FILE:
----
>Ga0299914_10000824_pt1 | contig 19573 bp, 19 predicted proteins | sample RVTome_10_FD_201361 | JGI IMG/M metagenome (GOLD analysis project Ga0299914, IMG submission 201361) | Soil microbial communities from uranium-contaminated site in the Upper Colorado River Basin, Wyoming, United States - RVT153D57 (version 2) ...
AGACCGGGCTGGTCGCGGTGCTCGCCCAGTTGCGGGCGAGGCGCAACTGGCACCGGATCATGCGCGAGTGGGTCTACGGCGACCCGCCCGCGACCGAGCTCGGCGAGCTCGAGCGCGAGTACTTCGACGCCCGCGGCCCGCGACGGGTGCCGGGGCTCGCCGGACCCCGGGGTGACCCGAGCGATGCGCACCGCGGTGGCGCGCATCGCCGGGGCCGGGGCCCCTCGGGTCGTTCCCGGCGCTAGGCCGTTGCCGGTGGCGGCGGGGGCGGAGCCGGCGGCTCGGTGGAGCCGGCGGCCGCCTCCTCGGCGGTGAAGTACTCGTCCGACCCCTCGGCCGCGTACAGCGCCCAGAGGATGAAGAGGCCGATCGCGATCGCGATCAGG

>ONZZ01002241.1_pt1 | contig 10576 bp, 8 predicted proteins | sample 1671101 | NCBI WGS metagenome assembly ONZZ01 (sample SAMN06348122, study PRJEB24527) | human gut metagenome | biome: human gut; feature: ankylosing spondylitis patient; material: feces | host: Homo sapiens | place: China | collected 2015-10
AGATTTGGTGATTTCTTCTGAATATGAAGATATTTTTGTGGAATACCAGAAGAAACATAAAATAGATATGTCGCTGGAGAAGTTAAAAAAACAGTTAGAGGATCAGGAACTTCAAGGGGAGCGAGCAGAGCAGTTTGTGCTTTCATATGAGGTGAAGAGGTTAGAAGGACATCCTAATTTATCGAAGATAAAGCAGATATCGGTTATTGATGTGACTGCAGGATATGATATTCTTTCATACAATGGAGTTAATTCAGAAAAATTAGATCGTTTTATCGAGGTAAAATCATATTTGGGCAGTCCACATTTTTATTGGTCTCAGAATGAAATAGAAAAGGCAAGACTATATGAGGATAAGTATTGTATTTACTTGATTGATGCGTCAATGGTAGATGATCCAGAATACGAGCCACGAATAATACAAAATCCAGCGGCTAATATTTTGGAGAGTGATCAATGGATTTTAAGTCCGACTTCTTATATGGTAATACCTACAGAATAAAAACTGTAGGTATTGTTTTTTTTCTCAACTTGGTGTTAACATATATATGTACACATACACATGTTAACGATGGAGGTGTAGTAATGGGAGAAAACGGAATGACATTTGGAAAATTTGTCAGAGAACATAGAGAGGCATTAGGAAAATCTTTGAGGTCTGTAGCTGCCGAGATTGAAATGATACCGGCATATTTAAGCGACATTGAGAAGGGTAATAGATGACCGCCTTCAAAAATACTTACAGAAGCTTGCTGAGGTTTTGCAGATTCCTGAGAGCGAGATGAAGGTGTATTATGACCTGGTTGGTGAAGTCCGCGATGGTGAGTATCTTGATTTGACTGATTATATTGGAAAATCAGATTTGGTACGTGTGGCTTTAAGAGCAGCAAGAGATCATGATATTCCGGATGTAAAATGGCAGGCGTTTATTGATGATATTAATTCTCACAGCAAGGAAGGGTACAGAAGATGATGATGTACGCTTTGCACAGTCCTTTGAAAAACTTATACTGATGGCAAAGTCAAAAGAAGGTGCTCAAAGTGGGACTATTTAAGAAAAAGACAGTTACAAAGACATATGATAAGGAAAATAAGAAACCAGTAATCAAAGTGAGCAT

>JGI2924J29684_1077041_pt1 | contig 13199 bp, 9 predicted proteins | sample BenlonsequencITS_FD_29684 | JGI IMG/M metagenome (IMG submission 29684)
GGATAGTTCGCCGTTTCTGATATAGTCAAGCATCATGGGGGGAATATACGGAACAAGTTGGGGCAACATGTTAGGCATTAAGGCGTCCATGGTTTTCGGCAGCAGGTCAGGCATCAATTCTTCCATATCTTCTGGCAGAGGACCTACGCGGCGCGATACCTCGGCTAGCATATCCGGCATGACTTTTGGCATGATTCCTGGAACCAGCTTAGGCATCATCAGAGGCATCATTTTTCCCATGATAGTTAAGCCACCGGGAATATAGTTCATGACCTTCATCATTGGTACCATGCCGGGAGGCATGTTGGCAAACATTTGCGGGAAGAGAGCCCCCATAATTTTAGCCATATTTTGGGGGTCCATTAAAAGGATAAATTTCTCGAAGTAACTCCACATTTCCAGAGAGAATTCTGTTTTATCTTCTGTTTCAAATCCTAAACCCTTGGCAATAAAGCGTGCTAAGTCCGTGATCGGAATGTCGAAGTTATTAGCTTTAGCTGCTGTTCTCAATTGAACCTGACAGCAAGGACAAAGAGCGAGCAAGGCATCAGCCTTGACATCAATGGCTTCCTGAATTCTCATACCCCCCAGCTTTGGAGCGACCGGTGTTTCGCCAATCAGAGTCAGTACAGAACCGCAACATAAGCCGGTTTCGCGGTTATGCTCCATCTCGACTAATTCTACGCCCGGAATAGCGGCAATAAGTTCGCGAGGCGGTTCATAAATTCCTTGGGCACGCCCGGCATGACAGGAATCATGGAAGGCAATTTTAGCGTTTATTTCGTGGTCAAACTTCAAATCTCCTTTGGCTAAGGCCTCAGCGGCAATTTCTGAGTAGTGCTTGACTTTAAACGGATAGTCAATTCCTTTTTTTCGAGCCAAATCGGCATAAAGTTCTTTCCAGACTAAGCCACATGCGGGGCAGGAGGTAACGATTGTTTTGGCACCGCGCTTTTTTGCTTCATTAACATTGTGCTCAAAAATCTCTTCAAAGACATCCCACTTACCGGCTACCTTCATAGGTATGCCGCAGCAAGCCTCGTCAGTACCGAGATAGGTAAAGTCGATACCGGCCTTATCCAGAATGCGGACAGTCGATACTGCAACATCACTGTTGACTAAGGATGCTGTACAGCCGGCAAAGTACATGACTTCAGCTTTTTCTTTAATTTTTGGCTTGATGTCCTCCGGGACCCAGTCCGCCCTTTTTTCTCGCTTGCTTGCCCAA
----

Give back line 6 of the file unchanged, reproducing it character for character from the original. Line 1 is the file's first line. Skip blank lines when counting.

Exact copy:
GGATAGTTCGCCGTTTCTGATATAGTCAAGCATCATGGGGGGAATATACGGAACAAGTTGGGGCAACATGTTAGGCATTAAGGCGTCCATGGTTTTCGGCAGCAGGTCAGGCATCAATTCTTCCATATCTTCTGGCAGAGGACCTACGCGGCGCGATACCTCGGCTAGCATATCCGGCATGACTTTTGGCATGATTCCTGGAACCAGCTTAGGCATCATCAGAGGCATCATTTTTCCCATGATAGTTAAGCCACCGGGAATATAGTTCATGACCTTCATCATTGGTACCATGCCGGGAGGCATGTTGGCAAACATTTGCGGGAAGAGAGCCCCCATAATTTTAGCCATATTTTGGGGGTCCATTAAAAGGATAAATTTCTCGAAGTAACTCCACATTTCCAGAGAGAATTCTGTTTTATCTTCTGTTTCAAATCCTAAACCCTTGGCAATAAAGCGTGCTAAGTCCGTGATCGGAATGTCGAAGTTATTAGCTTTAGCTGCTGTTCTCAATTGAACCTGACAGCAAGGACAAAGAGCGAGCAAGGCATCAGCCTTGACATCAATGGCTTCCTGAATTCTCATACCCCCCAGCTTTGGAGCGACCGGTGTTTCGCCAATCAGAGTCAGTACAGAACCGCAACATAAGCCGGTTTCGCGGTTATGCTCCATCTCGACTAATTCTACGCCCGGAATAGCGGCAATAAGTTCGCGAGGCGGTTCATAAATTCCTTGGGCACGCCCGGCATGACAGGAATCATGGAAGGCAATTTTAGCGTTTATTTCGTGGTCAAACTTCAAATCTCCTTTGGCTAAGGCCTCAGCGGCAATTTCTGAGTAGTGCTTGACTTTAAACGGATAGTCAATTCCTTTTTTTCGAGCCAAATCGGCATAAAGTTCTTTCCAGACTAAGCCACATGCGGGGCAGGAGGTAACGATTGTTTTGGCACCGCGCTTTTTTGCTTCATTAACATTGTGCTCAAAAATCTCTTCAAAGACATCCCACTTACCGGCTACCTTCATAGGTATGCCGCAGCAAGCCTCGTCAGTACCGAGATAGGTAAAGTCGATACCGGCCTTATCCAGAATGCGGACAGTCGATACTGCAACATCACTGTTGACTAAGGATGCTGTACAGCCGGCAAAGTACATGACTTCAGCTTTTTCTTTAATTTTTGGCTTGATGTCCTCCGGGACCCAGTCCGCCCTTTTTTCTCGCTTGCTTGCCCAA